Secret Scotland

If it's secret, and in Scotland…

LED lighting makes services vehicle identification more difficult

In what might be referred as ‘the good old days’ (and by that I mean only a few years ago), it was fairly easy to identify which of the services a vehicle belonged to simply by looking at the colour of the beacons attached to it. Police, fire, and ambulances generally had blue lights; doctors had green, the police seemed to get alternating red at some point. There could also be yellow, on working vehicles that could be a hazard, such as slow-moving refuse lorries, tow-trucks, and various road maintenance vehicles.

While many still sport the common incandescent light fittings, with coloured lenses which convert the white light from the conventional bulb behind, newer fitting are manufactured using LEDs, which do no usually have tinted lenses or covers.

Unlike the white light produced by a filament bulb, which requires a coloured lens, filter, or coating to produce the desired output colour, the light from an LED is created within the device, so no filter is needed, and the devices generally come with clear lenses, which maximises their output. (For the pedantic, I’m calling white a colour, although it is made up of many, and also not going to refer to the various light conversions that take place within the structure of various visible light LEDs.)

The end result is that it’s no longer easy to tell what service an unmarked vehicle belongs to just by looking at the auxiliary lights. All you see when they are not energised is a clear fitting, and the colour only becomes apparent when they are activated.

Case in point was the Audi I tripped over recently. Roof mounted light bar, but… transparent housing.

I couldn’t see any markings or other equipment(eg radio) fitted to it, or lying on the seats, nor anything screwed to the bodywork. There were no cameras mounted anywhere, nor a second rear-view mirror.

The same anonymity was true of the driver, inside the adjacent ‘greasy spoon’ and collecting a large bag of goodies to help him survive the rest of the day. Dressed in black, he did have any kit, or badges apparent.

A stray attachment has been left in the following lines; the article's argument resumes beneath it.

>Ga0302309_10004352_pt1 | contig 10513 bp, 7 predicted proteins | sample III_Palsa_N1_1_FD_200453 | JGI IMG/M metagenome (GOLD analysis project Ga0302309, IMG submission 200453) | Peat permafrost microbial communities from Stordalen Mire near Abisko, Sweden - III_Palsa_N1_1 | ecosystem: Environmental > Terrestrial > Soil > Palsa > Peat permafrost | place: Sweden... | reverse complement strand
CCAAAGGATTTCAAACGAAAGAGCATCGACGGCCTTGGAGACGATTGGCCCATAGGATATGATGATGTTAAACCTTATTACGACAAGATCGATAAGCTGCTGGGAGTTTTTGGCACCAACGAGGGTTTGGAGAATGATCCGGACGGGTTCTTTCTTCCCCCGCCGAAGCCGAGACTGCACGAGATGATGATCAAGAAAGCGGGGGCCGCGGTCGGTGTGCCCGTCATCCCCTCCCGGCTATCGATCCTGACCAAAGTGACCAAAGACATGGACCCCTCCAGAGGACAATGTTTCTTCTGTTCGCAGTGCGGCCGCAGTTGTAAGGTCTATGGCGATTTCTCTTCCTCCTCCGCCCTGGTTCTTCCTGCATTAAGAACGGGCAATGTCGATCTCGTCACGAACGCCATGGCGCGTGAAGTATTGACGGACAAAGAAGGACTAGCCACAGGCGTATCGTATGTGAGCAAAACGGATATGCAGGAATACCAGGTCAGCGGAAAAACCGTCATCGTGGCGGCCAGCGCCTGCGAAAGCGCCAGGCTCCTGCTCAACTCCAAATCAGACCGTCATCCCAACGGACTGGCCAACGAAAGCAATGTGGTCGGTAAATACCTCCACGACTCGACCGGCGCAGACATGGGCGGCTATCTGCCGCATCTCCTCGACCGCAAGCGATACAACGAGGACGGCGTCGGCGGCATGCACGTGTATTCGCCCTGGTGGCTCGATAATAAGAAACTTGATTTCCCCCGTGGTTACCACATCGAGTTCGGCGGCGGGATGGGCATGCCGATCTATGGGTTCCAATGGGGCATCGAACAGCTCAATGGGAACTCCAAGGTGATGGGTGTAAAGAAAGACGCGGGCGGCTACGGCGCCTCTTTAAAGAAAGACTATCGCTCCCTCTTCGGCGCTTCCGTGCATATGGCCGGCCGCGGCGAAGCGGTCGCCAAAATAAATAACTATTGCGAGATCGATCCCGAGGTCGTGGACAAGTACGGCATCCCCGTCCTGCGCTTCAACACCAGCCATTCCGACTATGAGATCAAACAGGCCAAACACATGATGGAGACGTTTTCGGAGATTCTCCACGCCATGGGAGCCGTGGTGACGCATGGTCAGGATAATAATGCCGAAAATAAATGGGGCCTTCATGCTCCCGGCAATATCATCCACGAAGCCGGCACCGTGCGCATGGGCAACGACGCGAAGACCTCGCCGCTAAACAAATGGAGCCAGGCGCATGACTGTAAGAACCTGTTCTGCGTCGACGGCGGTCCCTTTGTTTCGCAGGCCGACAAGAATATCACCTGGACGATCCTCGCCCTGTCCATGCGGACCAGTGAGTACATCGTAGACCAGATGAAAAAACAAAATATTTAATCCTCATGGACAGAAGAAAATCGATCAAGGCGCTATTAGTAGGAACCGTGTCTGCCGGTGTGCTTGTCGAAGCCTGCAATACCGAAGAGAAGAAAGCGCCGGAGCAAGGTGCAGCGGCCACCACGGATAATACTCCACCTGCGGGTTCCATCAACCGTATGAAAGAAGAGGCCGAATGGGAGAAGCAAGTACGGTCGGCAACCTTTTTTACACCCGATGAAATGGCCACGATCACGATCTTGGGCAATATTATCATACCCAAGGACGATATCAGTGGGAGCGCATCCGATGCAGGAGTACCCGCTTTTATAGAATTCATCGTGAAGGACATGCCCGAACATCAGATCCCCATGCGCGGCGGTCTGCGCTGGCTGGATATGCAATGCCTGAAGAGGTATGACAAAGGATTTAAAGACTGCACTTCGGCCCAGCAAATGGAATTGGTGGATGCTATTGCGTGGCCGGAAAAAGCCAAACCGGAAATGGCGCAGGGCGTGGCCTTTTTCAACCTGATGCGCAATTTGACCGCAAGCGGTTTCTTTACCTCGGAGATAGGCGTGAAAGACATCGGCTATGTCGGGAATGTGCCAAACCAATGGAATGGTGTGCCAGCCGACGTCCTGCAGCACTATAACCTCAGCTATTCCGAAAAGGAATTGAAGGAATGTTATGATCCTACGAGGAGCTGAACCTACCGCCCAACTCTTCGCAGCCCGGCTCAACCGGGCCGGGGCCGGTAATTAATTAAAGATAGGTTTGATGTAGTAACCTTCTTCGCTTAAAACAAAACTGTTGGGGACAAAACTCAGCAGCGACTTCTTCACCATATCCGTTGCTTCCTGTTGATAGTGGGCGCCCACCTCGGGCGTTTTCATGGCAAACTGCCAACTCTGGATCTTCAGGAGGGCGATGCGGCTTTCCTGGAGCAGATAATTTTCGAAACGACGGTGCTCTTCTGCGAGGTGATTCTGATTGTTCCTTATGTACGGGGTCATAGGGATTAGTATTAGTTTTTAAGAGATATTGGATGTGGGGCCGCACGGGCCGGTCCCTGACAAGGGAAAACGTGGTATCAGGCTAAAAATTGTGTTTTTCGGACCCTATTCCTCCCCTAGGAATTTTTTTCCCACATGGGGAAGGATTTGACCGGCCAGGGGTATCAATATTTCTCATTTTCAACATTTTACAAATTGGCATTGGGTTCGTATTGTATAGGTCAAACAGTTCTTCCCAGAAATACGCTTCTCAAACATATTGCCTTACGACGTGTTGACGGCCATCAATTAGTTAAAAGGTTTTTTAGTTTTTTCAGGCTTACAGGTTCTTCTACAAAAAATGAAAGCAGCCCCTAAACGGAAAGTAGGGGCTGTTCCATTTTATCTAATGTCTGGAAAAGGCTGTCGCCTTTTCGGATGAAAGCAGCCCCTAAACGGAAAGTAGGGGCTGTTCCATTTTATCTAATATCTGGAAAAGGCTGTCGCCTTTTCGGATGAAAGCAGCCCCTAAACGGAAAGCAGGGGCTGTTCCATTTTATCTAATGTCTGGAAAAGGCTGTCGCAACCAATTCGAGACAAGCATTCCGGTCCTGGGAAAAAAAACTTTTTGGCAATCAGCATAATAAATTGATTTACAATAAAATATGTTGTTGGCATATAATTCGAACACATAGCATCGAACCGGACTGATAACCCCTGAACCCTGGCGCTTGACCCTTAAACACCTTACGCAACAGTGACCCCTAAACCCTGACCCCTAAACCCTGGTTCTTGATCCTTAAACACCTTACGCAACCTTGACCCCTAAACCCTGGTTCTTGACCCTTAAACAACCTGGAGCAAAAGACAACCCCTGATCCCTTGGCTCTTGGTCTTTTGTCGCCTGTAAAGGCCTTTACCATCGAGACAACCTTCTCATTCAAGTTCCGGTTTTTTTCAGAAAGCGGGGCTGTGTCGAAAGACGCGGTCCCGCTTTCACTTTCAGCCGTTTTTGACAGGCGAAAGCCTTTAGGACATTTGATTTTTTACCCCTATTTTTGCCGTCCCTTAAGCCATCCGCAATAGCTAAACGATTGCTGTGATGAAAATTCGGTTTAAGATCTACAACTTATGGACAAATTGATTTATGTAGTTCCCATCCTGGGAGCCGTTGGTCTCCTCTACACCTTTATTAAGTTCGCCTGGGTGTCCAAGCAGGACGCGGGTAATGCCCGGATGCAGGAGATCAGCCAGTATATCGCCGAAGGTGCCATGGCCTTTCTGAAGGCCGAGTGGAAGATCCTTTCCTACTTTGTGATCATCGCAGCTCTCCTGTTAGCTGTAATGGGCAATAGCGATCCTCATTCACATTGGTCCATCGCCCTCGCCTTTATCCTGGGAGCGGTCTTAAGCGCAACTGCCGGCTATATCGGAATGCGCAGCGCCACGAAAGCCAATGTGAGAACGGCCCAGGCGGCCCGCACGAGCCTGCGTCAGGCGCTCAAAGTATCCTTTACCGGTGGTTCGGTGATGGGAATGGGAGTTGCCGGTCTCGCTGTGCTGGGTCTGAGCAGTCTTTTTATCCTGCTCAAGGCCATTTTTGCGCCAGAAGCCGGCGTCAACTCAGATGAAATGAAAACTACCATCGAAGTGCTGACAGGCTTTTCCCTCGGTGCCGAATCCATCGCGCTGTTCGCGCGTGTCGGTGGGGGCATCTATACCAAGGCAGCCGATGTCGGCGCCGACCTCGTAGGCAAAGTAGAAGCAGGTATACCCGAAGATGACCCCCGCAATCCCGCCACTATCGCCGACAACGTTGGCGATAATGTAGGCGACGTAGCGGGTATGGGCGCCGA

There were no lights in the rear window (not even pop-up types), but I spotted a dash-mounted temporary unit, probably blue/red, and a look at the front suggests a small pair of non-Audi ‘white’ squares in the lower grille, which I suspect are LEDs.

Black Audi LEDs

Black Audi with LEDs

FYI – Unmarked police cars around here look more like this when at work:

Unmarked Police

Oops

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January 25, 2014 - Posted by | Civilian, Transport | , , , , , ,

3 Comments »

  1. LED lights do provide a different look, but more companies and vehicles are turning to these bulbs because they require less maintenance and save energy. However, I could see how this would be frustrating. Thanks for sharing!

    Like

    Comment by Caryl Anne | May 14, 2014

  2. The black Audi shown above is not a police vehicle. It is in fact a Senior Fire firefighters car, which explains the lack of equipment. Senior fire fighters have these “unmarked” cars in order to get to serious incidents.

    Like

    Comment by Anon | November 16, 2014

  3. Excellent info from one that knows ‘better.

    Appreciate the clarification – it’s nice to have something explained, and I’ll have a better understanding and some new logic to apply if I come across something similar.

    The car was probably on its way to the ‘new’ fire service training centre just along the road.

    Like

    Comment by Apollo | November 16, 2014


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